Vacant lots and squick
Thurs, Oct 9, 2008
I've been up for an hour and have laid out all the breakfast fixings and warmed up a couple of quiches. I notice that each morning, people come down later and later. The first morning, there were half a dozen people bopping around at 6:30 am.
Now it's 7:00 am, and there's two people up and they're kind of squinting at the coffee trying to remember what to do with it.
I don't mind. It's nice to have some quiet time at the beginning of the day. All day at the job site I'm around people—which is weird since I usually work by myself sitting in front of a computer—and it's nice to just drink coffee and read yesterday's paper. Since this is New Orleans, most of the newspaper stories are about various types of scandals going on locally. One bright boy (a legislator) suggested that we ought to just sterilize the poor to keep them from reproducing, which didn't go over too well with anybody.
We're supposed to be assembled and doing our little worship service at 7:45 am, but it's been sliding later and later each day. One of our three work crews though, has to head cross-town to the Gentilly District for their project and they are tired of showing up late.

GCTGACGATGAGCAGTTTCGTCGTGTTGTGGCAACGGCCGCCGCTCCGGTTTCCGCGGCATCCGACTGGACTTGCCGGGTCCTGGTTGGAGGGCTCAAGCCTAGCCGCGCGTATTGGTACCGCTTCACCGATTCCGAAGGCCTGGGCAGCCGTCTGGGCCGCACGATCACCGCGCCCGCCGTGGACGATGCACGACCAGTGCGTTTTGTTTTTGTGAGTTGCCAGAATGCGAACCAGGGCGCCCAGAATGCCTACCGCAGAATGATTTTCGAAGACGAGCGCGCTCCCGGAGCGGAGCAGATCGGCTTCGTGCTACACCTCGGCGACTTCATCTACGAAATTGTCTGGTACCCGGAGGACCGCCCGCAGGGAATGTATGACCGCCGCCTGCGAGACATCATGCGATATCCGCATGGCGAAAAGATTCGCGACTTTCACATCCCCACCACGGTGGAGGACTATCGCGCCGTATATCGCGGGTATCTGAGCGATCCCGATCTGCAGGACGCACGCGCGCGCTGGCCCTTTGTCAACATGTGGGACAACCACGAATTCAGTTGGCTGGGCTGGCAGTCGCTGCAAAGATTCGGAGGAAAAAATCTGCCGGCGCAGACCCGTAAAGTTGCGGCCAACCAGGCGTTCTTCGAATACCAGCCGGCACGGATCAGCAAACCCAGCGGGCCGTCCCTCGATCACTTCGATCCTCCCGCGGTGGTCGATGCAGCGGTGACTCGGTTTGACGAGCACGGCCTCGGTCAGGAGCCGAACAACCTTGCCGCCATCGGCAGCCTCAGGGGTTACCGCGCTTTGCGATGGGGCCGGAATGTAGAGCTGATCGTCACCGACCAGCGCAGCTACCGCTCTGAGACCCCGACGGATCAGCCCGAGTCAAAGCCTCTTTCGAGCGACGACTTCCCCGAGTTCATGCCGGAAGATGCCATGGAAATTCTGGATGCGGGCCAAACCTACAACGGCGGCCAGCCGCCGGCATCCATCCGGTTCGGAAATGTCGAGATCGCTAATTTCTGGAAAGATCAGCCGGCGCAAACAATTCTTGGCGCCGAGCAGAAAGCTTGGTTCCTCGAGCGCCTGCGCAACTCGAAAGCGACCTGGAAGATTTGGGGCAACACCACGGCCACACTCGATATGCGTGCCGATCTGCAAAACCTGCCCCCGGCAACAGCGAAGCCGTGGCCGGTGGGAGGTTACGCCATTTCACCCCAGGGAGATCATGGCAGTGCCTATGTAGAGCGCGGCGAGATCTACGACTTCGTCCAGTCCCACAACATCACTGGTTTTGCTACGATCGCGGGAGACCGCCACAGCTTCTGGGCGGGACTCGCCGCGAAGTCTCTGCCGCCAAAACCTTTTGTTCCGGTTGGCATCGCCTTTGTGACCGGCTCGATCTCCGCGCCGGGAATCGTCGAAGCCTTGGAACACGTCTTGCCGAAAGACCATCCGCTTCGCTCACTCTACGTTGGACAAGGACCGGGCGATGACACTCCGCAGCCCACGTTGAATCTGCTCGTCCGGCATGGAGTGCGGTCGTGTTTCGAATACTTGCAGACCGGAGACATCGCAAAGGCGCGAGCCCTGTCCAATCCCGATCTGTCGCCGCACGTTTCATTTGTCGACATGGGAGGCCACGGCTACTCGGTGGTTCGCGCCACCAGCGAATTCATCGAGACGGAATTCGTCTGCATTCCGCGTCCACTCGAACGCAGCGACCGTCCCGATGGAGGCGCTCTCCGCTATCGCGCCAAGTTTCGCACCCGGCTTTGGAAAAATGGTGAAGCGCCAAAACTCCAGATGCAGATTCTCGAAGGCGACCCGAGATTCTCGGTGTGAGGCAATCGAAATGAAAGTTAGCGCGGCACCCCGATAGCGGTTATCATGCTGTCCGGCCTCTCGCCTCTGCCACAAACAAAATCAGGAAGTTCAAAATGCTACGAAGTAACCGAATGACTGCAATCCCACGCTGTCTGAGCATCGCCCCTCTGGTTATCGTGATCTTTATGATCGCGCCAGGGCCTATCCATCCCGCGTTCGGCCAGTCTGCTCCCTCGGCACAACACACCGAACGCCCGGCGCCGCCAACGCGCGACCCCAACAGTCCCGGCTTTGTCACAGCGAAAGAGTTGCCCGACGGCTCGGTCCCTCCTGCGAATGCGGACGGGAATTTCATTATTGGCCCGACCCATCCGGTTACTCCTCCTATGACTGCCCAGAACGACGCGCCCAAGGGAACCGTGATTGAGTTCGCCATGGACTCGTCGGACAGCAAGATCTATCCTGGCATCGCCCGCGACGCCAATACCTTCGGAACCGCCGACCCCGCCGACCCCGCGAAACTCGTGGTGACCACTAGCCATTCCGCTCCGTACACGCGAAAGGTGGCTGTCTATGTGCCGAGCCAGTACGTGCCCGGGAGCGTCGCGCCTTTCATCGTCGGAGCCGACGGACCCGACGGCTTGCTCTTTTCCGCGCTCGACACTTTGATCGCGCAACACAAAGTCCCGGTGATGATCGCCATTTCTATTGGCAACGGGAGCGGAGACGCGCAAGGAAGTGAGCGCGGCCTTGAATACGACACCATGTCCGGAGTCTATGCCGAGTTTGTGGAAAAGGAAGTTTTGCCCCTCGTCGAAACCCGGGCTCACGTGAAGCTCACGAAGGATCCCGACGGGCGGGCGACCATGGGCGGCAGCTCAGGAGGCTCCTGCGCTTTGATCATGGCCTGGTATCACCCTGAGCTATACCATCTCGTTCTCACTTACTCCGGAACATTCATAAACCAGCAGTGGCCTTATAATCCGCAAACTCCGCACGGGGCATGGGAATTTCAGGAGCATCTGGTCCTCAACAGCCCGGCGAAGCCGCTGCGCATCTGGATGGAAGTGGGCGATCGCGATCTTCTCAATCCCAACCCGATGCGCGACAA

So I start the worship service (heck, I've already officiated at a Memorial Service, I ought to be able to run a "Howdy God, we're ready to work" service). We start with just the five folks in the work crew and me and pretty quickly we're up to full strength. Maybe we need to sing a processional hymn to gather the faithful...
We pull up to our work site, and for the first time, we're early! We beat Amy and her coworkers who know what they're doing and have the tools and the key to the house. We congratulate ourselves on our timeliness!
Hmmm, maybe our timeliness isn't the only reason we're here by ourselves. Chuck phones home (his wife is our Den Mother Kathy, who knows how to fix everything) and tells her that we're running low on coffee and stuff to do.
Chuck and Carl wonder where our crew chief is
The dispatcher for the Diocesan Office of Disaster Relief calls and fills us in about what's going on. Seems that Amy has had car trouble and is having her car towed but she'll be here by 9:30 really.